Volunteers personally welcome each guest. Others work as servers, reviewing the menu with guests, inquiring about any special dietary needs, and bringing drinks to the table. They often sit with guests to facilitate conversation among people who may not know one another. Other volunteers work in the kitchen preparing a delicious homestyle meal, which volunteers serve to the guests as if they were dining in a restaurant. Yet another volunteer crew handles cleanup chores.

Volunteers welcome each guest. Others review the menu with them and inquire about any special dietary needs.

Dinner participants have included two guests who are blind, one who is deaf, and several older, homebound guests brought by friends or family who recognize that the social interaction is as important as the food. The number of guests has ranged from 50 to 91. Volunteers prepare for 100 each time—working with a budget of $300. Leftovers go home with the guests or get delivered to a facility that helps families transitioning out of homelessness.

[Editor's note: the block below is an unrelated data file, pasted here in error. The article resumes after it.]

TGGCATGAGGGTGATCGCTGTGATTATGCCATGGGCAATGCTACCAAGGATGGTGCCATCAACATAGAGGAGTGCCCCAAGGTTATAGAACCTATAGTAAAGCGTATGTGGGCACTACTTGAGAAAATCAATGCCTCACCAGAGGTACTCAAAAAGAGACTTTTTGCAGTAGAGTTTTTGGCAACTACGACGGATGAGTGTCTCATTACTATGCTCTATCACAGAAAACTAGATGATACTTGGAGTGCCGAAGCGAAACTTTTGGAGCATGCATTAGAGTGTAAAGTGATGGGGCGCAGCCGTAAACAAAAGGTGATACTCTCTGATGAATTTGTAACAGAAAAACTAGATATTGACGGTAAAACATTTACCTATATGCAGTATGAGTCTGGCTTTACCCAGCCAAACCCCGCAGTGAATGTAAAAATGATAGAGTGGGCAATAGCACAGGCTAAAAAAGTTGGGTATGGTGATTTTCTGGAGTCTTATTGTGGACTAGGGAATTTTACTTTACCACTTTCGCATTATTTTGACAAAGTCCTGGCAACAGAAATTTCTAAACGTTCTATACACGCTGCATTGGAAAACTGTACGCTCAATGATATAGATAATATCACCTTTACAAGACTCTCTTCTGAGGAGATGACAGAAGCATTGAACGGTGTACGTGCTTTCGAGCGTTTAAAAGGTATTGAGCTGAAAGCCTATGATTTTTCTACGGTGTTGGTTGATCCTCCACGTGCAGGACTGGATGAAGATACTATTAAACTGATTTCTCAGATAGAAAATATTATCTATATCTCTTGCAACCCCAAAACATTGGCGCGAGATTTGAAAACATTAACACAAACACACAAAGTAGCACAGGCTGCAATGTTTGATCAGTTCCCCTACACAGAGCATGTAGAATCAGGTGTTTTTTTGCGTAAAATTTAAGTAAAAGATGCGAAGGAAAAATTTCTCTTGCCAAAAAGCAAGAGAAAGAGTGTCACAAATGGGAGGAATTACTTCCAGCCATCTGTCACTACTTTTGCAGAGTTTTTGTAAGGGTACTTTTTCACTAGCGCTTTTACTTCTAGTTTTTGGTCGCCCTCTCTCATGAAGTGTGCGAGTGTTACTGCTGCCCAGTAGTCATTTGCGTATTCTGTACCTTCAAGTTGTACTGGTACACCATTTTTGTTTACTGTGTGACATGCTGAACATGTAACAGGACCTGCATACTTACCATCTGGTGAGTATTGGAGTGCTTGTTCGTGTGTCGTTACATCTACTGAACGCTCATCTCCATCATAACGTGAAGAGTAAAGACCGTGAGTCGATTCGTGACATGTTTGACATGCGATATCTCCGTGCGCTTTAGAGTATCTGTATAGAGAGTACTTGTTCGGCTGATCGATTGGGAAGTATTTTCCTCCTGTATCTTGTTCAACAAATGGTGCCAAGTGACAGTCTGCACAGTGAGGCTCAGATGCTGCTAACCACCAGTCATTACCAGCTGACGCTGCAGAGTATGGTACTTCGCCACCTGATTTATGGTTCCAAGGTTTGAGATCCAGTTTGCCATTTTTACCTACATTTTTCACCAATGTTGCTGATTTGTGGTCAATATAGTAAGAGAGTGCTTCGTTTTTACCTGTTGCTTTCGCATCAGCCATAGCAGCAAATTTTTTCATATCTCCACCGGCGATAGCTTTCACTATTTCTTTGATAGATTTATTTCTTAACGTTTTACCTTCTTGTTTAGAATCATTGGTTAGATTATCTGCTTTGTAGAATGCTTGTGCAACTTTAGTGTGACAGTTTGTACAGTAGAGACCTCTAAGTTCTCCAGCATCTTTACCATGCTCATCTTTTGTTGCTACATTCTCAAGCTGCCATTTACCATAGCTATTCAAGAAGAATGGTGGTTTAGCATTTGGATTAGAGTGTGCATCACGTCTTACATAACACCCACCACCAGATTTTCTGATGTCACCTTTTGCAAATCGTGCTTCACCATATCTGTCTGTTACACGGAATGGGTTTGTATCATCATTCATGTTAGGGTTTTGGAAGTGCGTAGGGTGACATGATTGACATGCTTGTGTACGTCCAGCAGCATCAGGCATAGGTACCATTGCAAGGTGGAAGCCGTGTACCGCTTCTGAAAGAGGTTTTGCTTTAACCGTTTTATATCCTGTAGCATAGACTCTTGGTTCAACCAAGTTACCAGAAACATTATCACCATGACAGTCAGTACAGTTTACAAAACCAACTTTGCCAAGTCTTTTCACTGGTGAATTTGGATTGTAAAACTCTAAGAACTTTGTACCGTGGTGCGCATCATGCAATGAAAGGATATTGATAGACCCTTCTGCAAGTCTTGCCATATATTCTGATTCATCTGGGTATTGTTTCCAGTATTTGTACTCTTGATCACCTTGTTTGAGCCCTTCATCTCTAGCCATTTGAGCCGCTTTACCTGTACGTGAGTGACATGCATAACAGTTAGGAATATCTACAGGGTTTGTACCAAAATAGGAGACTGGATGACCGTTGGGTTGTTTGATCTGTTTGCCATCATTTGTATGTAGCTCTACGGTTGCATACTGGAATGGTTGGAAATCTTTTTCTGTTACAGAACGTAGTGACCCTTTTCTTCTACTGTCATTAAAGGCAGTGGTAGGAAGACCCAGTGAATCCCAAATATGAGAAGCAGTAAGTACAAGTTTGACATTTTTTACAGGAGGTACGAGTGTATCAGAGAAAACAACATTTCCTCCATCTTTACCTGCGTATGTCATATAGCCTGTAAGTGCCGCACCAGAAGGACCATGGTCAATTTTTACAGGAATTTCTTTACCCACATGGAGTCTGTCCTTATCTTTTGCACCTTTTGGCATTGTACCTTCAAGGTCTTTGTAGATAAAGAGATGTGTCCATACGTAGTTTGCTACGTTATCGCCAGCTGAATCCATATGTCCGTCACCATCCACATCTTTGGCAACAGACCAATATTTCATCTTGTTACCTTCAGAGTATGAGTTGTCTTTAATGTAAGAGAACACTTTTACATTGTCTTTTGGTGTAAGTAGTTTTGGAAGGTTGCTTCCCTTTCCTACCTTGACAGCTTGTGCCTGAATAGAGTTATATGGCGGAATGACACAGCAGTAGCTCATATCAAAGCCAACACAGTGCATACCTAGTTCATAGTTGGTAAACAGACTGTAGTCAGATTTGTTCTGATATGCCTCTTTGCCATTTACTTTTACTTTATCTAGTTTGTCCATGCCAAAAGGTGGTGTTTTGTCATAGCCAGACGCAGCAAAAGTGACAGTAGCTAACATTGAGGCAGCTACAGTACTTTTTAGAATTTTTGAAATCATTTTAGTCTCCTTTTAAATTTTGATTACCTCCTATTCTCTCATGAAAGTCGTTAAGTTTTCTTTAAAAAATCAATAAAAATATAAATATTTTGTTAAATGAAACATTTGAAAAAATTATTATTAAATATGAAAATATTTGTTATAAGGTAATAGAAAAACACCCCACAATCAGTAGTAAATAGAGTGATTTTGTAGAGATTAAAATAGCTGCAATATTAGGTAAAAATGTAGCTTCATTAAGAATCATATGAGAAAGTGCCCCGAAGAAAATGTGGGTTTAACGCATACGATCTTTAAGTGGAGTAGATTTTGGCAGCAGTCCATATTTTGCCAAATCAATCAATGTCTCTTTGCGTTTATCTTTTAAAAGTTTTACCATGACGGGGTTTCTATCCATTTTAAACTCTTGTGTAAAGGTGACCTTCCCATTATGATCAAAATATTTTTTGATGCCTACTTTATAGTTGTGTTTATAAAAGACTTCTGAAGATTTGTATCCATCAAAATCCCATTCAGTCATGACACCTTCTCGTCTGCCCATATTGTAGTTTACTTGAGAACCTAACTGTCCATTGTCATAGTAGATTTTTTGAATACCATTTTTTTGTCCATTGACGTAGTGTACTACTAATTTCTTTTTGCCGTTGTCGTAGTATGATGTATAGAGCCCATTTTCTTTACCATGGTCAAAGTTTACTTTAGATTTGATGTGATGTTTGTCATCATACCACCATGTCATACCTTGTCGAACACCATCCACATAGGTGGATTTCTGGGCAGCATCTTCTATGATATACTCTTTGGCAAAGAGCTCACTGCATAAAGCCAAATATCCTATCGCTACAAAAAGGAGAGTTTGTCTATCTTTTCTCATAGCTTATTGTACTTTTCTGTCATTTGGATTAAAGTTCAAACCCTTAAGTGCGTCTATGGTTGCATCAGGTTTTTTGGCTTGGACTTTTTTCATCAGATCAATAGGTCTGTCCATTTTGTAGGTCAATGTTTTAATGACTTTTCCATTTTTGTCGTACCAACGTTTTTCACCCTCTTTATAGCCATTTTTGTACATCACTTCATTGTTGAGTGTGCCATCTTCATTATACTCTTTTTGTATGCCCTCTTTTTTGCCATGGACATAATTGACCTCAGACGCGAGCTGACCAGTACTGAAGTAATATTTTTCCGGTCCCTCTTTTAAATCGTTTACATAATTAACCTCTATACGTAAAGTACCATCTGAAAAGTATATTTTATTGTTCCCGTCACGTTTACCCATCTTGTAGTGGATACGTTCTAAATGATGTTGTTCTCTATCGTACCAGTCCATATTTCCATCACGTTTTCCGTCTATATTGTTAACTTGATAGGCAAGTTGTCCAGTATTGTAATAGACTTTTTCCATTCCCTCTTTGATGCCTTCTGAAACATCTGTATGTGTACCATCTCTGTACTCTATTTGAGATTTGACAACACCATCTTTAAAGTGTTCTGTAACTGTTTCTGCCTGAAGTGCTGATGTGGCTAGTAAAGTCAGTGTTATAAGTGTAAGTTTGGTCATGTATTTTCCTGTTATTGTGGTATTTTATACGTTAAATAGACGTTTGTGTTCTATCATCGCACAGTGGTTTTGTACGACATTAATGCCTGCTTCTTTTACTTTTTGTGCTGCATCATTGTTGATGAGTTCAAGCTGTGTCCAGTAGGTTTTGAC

Each Everyone’s Table dinner has a theme. Johnson established the practice of preparing handouts with quotes, a short education piece, and some jokes. “The handouts encourage people to have a more positive ap­proach,” he explained, “to make the world a better place to live. For example, since February was Black History Month, that handout focused on race relationships. When one of our meals focused on cuisine from India, we focused on different cultures and religions. In April we focused on the environment. Since May 1 was Inter­national Workers’ Day, we focused on relationships in the work world and the idea that success should not be defined by how much money one has, but rather how we use what has been entrusted to us.”